4. I don't think America is really being governed in a way that is constitutional. My readings for graduate school have made me aware of this, but haven't presented any clear solutions- but I'm pretty sure a solution would involve an immense collective rethinking of federalism, a reduction of the powers of the court and policing systems at all levels, and an intensive expansion of the number of positions in legislative bodies... or something. 

3. There is a small way to reconcile my work with how far from home it takes me. It's called doing research on where I'm from. I can't wait for that brilliant idea to pay off next summer.

2. The present is all we have. We can value and learn from the past, and we can anticipate our futures, but now- now is it

1. Reciprocity. As my nieces get older, I'm finding that they love me as much as I love them. I don't know why this shocked me, to suddenly feel aware of who I am in their lives. Their generosity of spirit is disarming. It's not just that they fill my life with a big love- it's that they teach me to expect nothing less than a big love. 

04 November 2010

the demise of my basil basket.

On Halloween, I made my way to Target for the makings of a holiday fete. I tossed my Basil basket on the ODT and off I went.  When I arrived at the cherished big box retailer, I was bummed to find that one of the welds on the arms had weakened.

Fortunately, I was able to make it home with my precariously balanced 5lb bag of sugar, multiple 2 liters, and gobs of candy and hair product. This is just the kind of thing that would happen when I'm carrying a load like this, I thought.

But the reality is, I have been hauling loads like this several times a week for the past year as I've done my grocery shopping and commuting. The year before that it was daily loads of books.  The demands I have made on this basket have not been insignificant.  I mean, the day before it broke I hauled a pumpkin in it, and the day before that I filled it to overflowing with objects from a thrifting excursion. While I think I may be able, in the short term, to jimmy it back together with some super glue and industrial tape or something, but I'm taking the demise of my basket as a cue that I need to reevaluate my cargo hauling strategies.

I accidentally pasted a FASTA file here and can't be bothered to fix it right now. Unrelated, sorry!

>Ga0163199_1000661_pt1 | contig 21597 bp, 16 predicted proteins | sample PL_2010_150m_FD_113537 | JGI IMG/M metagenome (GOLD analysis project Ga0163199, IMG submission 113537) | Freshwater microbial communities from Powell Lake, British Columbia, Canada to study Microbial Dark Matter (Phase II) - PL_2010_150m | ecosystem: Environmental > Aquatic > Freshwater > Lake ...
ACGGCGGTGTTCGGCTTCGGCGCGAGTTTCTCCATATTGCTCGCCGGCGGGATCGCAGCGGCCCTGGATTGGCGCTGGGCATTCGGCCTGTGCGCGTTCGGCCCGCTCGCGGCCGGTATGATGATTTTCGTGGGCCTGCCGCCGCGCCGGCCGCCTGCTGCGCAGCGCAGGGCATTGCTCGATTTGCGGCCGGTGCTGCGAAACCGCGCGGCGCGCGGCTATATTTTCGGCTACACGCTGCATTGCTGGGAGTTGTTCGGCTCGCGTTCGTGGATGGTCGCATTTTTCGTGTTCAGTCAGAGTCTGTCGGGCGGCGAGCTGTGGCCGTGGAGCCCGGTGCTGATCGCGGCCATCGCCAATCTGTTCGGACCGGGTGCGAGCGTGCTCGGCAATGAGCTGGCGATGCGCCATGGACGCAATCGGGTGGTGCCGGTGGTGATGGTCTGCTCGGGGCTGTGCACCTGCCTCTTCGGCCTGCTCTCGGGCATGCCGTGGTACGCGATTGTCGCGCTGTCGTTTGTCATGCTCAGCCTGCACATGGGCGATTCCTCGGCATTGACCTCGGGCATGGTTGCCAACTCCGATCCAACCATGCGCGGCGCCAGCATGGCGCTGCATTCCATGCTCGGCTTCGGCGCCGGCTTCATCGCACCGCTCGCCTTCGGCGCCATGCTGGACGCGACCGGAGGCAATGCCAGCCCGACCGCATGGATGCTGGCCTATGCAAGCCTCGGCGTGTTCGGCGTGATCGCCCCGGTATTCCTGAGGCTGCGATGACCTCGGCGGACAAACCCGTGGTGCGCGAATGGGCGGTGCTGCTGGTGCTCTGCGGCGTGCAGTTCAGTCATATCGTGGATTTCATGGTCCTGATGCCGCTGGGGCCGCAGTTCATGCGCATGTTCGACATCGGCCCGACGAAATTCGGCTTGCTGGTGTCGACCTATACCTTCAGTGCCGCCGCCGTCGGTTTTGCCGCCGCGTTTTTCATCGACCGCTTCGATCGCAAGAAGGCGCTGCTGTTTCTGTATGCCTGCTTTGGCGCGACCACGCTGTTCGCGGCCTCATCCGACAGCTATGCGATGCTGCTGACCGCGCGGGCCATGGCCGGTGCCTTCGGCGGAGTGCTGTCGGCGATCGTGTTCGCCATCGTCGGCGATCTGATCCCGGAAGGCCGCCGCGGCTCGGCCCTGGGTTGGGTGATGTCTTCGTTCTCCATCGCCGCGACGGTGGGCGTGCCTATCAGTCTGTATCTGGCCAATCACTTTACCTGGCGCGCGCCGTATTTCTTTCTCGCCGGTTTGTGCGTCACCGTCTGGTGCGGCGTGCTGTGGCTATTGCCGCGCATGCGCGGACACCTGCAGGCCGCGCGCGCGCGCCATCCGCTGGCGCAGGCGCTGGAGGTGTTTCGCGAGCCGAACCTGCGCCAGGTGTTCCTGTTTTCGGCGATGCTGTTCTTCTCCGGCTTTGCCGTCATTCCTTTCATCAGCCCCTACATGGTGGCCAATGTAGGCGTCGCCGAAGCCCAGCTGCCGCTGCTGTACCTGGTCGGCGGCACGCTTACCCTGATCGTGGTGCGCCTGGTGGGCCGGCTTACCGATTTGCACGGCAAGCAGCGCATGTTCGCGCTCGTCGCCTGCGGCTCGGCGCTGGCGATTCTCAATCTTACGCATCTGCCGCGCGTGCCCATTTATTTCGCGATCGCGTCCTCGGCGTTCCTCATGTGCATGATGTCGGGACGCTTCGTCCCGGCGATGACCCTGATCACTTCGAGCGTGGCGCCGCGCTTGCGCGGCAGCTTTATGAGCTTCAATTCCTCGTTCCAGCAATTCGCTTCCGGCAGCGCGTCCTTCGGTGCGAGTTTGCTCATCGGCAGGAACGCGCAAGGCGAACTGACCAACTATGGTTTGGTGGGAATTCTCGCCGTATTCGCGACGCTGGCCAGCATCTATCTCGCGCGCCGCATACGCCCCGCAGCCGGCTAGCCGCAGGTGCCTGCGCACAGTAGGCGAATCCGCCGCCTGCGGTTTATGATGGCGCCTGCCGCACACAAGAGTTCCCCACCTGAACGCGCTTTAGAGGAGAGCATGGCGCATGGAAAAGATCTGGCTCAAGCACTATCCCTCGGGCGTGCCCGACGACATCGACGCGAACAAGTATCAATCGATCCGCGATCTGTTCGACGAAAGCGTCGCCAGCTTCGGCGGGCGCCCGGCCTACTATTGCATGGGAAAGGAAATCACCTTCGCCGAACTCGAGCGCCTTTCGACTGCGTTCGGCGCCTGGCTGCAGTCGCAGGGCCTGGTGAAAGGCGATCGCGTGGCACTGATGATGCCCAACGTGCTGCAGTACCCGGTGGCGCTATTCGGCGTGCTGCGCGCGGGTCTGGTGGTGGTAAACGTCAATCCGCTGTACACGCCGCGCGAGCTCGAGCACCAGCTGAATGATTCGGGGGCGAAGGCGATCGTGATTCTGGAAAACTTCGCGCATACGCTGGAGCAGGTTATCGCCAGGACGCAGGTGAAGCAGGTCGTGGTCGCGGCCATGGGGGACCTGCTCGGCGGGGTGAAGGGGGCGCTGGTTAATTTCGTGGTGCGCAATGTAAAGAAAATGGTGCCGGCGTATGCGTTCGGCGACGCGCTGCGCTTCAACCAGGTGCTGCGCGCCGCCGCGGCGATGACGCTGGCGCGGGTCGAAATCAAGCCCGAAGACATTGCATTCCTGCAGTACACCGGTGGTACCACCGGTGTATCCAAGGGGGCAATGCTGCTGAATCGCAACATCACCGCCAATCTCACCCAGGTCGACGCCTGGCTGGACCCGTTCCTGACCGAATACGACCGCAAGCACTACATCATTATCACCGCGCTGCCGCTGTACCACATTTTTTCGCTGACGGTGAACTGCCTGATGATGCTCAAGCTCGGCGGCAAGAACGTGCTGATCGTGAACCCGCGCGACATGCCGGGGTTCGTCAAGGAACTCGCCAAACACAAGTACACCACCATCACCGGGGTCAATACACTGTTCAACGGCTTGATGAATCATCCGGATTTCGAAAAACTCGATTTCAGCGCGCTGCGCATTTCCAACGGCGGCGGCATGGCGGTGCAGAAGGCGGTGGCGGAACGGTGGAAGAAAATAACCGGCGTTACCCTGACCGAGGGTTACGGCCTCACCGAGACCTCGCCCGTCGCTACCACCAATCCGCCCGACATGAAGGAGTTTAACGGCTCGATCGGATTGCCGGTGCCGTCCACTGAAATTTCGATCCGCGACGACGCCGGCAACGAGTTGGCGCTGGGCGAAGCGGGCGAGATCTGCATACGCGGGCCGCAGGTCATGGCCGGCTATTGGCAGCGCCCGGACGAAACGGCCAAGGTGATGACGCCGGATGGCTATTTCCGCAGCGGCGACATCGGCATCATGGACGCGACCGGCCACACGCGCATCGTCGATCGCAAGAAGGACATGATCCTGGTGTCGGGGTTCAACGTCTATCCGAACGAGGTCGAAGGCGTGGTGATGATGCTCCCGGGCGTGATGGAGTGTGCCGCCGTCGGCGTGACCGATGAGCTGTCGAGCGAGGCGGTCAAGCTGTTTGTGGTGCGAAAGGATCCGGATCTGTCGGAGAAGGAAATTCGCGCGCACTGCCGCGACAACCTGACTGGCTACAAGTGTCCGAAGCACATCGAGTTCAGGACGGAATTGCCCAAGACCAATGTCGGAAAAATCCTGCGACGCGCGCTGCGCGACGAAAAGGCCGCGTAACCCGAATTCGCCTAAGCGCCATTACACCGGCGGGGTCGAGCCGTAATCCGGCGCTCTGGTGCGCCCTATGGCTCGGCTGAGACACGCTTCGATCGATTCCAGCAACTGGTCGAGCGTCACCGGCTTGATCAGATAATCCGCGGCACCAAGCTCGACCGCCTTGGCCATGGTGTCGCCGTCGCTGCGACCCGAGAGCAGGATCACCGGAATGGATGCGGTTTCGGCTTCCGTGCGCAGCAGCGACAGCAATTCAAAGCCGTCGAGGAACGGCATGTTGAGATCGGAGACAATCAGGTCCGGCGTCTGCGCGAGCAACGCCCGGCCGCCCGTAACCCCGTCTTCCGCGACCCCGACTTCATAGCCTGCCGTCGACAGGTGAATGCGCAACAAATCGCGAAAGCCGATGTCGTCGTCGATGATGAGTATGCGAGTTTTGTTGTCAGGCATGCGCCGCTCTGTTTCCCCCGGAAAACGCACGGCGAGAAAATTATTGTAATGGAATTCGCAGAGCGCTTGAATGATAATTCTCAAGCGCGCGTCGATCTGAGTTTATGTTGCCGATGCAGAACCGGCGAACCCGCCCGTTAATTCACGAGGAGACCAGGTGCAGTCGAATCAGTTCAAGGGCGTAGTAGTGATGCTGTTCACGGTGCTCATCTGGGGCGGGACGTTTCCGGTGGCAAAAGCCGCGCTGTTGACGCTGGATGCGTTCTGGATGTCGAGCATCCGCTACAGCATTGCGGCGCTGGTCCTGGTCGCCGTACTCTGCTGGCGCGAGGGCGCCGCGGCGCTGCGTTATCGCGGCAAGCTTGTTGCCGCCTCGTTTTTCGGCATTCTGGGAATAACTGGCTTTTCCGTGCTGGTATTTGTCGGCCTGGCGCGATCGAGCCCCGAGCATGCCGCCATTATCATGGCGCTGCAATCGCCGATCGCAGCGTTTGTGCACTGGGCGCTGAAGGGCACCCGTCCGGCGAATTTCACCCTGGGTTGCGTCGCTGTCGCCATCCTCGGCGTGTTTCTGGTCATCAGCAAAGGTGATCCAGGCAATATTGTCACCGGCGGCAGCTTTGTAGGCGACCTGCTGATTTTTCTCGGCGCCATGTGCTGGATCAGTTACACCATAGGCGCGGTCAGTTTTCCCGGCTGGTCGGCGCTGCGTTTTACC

I've been thinking about that for a while. I tend to hoard library books at home because the thought of one bulky trip to campus with them all is so unappealing.  Recently I bought and subsequently got in a fight with a plastic drawer unit that I attempted to anchor to my rear rack (it came apart- I had no idea those were so modular!).  There are limits to what I can haul even with the basket- macaroni and cheeses work better than enormous packages or Ikea hauls

So, what to do? In a fantasy universe (one where I have a garage and more extra cash), I'd maybe opt for an Xtracycle setup like Big Brother's. But realistically, I see two good options. One is to get another basket or pannier. I really like the concept of Public's rear bike basket, as I prefer rear loads, but I've been spoiled by the mesh on the Basil Bern.  There are of course a number of options around the web if I wanted to go in that direction.

The other option, and the one that I think might be most practical in the car-free long run, would be to get a trailer. I've been loving on trailers since I saw Jeff's bicycle ice cream trailer last summer.  Kent's review of the Burley Travoy only heightened the appeal-- I love that the Travoy is Dahon compatible (like my defunct basket!) and that it folds up for storage.  It is quite expensive though. Yet coming across the Bike Trailer Blog today further enhanced my trailer awareness.  Philly's Craigslist trailer postings unfortunately tend towards the suburbs- outside my car-free access area- but certainly there must be a cost effective way to move in the trailer direction.

For now, I'm limited to my rack and my unfortunate little pannier (its hooks aren't quite big enough for the ODT's meaty rack).

What are your thoughts on upping the cargo capacity of my bikes?


a jolly start to fall riding, I'd say.

02 November 2010

an election day blessing.

"Government requires make believe. Make believe that the king is divine, make believe that he can do no wrong or make believe that the voice of the people is the voice of God. Make believe that the people have a voice or make believe that the representatives of the people are the people. Make believe that governors are the servants of the people. Make believe that all men are equal or make believe that they are not.